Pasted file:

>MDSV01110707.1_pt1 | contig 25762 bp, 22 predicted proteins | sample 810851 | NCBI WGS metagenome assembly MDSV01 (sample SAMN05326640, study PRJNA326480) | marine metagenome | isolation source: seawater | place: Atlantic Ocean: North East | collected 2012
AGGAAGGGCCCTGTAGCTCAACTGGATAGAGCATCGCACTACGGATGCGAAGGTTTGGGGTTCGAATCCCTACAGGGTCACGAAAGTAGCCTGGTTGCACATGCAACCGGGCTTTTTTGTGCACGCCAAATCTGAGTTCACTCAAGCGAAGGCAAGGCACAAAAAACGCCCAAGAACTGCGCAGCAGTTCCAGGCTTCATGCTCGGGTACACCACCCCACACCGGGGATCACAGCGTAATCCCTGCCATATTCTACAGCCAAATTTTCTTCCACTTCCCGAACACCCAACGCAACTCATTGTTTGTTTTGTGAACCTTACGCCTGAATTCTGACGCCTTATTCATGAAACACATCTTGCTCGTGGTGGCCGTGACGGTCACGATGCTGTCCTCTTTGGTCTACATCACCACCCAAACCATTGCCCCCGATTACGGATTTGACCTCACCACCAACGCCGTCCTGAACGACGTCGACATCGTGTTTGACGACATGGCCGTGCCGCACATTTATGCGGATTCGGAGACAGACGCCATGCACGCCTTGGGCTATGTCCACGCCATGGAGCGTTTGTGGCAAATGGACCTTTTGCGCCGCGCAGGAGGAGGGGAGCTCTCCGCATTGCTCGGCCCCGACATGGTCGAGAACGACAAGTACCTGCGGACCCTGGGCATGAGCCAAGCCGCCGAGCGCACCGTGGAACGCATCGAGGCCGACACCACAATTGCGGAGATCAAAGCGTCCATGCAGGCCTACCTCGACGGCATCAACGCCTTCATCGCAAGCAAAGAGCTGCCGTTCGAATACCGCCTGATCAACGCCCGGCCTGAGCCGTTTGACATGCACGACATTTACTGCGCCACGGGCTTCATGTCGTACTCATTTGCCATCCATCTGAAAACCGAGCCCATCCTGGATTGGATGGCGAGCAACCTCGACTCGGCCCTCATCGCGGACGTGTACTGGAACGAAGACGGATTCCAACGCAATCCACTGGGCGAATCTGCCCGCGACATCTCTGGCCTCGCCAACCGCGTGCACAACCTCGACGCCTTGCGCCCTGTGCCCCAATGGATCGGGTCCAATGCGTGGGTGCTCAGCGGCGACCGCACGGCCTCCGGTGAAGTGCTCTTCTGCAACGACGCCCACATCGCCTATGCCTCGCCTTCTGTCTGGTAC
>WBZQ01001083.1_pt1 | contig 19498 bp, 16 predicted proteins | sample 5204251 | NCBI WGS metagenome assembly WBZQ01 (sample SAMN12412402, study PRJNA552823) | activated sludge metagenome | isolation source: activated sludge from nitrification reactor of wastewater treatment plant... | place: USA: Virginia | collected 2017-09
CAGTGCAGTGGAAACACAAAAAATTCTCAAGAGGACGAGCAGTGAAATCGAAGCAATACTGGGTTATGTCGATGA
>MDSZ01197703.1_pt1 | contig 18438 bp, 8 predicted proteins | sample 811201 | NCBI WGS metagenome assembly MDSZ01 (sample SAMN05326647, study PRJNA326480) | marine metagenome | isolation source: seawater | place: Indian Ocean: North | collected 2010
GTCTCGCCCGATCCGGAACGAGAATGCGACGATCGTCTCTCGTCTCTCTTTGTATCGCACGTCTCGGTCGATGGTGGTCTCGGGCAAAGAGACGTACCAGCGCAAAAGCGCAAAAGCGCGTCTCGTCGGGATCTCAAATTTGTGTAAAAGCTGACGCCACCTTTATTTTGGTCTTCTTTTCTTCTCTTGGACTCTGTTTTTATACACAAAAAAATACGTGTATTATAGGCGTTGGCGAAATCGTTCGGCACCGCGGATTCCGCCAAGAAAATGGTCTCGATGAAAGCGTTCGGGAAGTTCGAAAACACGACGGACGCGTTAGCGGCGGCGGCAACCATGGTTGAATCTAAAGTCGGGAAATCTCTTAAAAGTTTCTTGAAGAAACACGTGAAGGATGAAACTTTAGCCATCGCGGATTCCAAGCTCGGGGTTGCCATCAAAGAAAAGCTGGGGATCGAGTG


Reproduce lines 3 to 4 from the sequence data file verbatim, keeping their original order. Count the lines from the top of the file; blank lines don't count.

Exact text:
>WBZQ01001083.1_pt1 | contig 19498 bp, 16 predicted proteins | sample 5204251 | NCBI WGS metagenome assembly WBZQ01 (sample SAMN12412402, study PRJNA552823) | activated sludge metagenome | isolation source: activated sludge from nitrification reactor of wastewater treatment plant... | place: USA: Virginia | collected 2017-09
CAGTGCAGTGGAAACACAAAAAATTCTCAAGAGGACGAGCAGTGAAATCGAAGCAATACTGGGTTATGTCGATGA